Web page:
Transport Futures founder Martin Collier has announced the learning program is returning with its first major presentation since before the pandemic, a seven-part webinar series exploring how governments are planning highways in the 21st century.
Part one of the series, billed as Expanding Highways: Opportunities and Challenges in a COVID-altered world, will take place Feb. 9.
The session will feature five presenters discussing the pros and cons of increasing the capacity of highway networks by building new roads or expanding existing ones, combined with transportation demand management, intelligent transportation systems and public transit. Each of the webinars will be three hours long.
The first Transport Futures session was held 15 years ago but many core problems remain, Collier said.
“There’s still the problem of how you finance the transportation system given population growth and market forces, to provide people a way to get from home to work,” said Collier.
“And whether that’s transit, or roads, or biking, or even walking. How do we build infrastructure and design infrastructure so that it’s multimodal?”
Collier, the director of Healthy Transport Consulting, said at the time Transport Futures was launched Metrolinx was publishing its Big Move initiative, but there was little discussion going on among experts, government, business, stakeholders, NGOs and the academic community.
“I was interested in transportation demand management,” said Collier. “Nobody was having a conversation that brought all those sectors together.”
The speakers Collier has brought in from around the world to over two dozen learning events have introduced different perspectives and given outsider insights on Canadian transportation issues, he said, and that will continue with the new series.
Presenters for the Feb. 9 event include Tija Dirks of the Ontario Ministry of Transportation; Andrew Price of Jacobs UK; Ricardo Sánchez-Gomez of Cintra US; Elizabeth Deakin of the University of California, Berkeley; and Michael Chiu of MSC Consulting.
“U.S. people always say, ‘you’re actually cutting your revenues, you’re taking tolls off the highway for the 412 and the 418, rebating the license plate sticker renewal fees?’ They go, ‘how are you funding the system?’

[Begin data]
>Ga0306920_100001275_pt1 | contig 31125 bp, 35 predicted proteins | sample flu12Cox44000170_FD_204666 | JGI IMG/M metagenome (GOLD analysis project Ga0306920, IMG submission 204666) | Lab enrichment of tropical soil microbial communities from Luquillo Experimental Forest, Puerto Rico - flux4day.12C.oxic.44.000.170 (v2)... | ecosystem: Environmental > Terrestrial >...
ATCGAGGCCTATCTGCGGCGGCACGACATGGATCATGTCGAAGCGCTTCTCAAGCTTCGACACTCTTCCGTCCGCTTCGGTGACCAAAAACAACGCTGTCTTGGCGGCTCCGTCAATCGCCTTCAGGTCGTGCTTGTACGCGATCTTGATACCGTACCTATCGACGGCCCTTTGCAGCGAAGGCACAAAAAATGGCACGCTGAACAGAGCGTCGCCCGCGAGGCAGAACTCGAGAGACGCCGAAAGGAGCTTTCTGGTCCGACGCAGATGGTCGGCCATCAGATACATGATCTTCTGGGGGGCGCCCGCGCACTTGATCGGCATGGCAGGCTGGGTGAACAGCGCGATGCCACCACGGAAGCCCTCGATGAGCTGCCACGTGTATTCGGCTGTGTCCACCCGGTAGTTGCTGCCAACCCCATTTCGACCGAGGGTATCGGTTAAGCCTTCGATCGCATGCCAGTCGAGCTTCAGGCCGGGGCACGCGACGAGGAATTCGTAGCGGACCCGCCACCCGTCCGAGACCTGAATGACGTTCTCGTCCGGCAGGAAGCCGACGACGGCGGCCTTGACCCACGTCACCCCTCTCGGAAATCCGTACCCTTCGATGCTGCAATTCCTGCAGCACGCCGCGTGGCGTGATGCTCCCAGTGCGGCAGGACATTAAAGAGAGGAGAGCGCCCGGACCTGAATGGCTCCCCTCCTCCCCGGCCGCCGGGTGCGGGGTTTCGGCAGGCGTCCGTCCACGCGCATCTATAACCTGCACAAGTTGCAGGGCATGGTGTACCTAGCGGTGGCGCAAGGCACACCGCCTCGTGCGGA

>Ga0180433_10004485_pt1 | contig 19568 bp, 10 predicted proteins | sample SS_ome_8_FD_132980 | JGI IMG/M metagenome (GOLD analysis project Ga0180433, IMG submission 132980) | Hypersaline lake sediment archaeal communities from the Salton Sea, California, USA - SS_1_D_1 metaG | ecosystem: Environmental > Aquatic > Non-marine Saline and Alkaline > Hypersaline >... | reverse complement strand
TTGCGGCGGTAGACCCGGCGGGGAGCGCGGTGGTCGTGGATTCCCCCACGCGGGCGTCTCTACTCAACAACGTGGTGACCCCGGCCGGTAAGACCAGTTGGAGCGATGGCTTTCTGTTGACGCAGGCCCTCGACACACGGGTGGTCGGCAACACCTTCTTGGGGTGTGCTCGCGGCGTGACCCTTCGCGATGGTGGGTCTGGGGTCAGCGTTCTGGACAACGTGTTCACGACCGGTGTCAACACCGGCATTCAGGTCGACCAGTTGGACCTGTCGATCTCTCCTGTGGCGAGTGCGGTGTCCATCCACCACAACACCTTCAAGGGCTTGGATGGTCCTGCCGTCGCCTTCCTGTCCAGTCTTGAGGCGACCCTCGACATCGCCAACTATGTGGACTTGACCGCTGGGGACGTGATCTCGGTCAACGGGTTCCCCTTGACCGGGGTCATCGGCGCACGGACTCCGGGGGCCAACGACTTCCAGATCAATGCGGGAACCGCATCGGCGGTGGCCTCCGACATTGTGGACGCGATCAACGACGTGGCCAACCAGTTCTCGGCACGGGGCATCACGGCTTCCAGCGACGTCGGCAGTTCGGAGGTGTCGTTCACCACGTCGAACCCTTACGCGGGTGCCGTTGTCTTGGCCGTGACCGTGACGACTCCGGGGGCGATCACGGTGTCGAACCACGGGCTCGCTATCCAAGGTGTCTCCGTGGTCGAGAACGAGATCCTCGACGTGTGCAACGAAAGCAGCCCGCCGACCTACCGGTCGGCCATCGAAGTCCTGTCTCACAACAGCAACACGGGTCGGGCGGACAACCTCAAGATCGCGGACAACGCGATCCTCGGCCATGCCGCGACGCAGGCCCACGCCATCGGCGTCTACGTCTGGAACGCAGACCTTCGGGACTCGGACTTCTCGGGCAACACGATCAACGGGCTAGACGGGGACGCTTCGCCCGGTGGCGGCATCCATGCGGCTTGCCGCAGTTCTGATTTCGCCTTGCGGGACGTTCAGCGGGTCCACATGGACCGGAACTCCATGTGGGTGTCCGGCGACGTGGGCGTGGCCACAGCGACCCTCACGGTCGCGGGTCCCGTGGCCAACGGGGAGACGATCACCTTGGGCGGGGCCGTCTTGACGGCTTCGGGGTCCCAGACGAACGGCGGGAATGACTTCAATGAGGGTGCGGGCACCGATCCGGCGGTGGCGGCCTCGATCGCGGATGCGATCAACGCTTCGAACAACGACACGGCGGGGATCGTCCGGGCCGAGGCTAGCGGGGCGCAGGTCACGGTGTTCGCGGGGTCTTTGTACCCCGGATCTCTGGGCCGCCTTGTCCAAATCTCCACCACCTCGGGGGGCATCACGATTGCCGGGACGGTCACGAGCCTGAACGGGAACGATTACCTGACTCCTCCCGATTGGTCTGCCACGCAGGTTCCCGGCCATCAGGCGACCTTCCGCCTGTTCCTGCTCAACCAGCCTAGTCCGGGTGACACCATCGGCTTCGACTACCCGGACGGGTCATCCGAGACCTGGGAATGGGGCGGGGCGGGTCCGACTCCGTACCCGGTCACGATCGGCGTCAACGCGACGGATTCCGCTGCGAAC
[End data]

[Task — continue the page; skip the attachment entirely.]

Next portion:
“So that discussion, I don’t think, has changed.”
Collier admitted in his decades as a consultant his philosophy on transportation has evolved. In the ‘90s, he said, he thought everyone should give up their cars and start to bicycle.
“Now I say, why? Everybody should have a choice on how they get around.
“But if we take transit, we have to pay for transit, we pay the transit fare, but if we drive, we also have to pay for that and then those revenues should be earmarked to the transportation system.”
The overarching purpose of the series is to increase awareness of transportation issues so that professionals and citizens can have more informed conversations, Collier said.
“Understanding, that is one of my big goals because I think in general discussions, when I talk to people about transportation, the first thing they think of is transit. They’re not thinking about the roads and the highways.”
Climate will be an important focus of every presentation, Collier said.
The other themes will be: Optimizing Highways: Enhancing Existing Networks without Expansions, Feb. 23; Replacing Highways: A Different Approach to Transportation Planning, March 9; Highway Funding: Procurement and Financial Structures in the Current Market, March 23; Highway Communications: Separating Economic, Environmental and Social Facts from Fiction, April 5; Highway Construction and Operations: Traditions and Innovations, April 20; and Highway Stakeholders: Diverse Perspectives on the Future of Highways, May 4.
The Daily Commercial News is a media sponsor of the series.
comments for this post are closed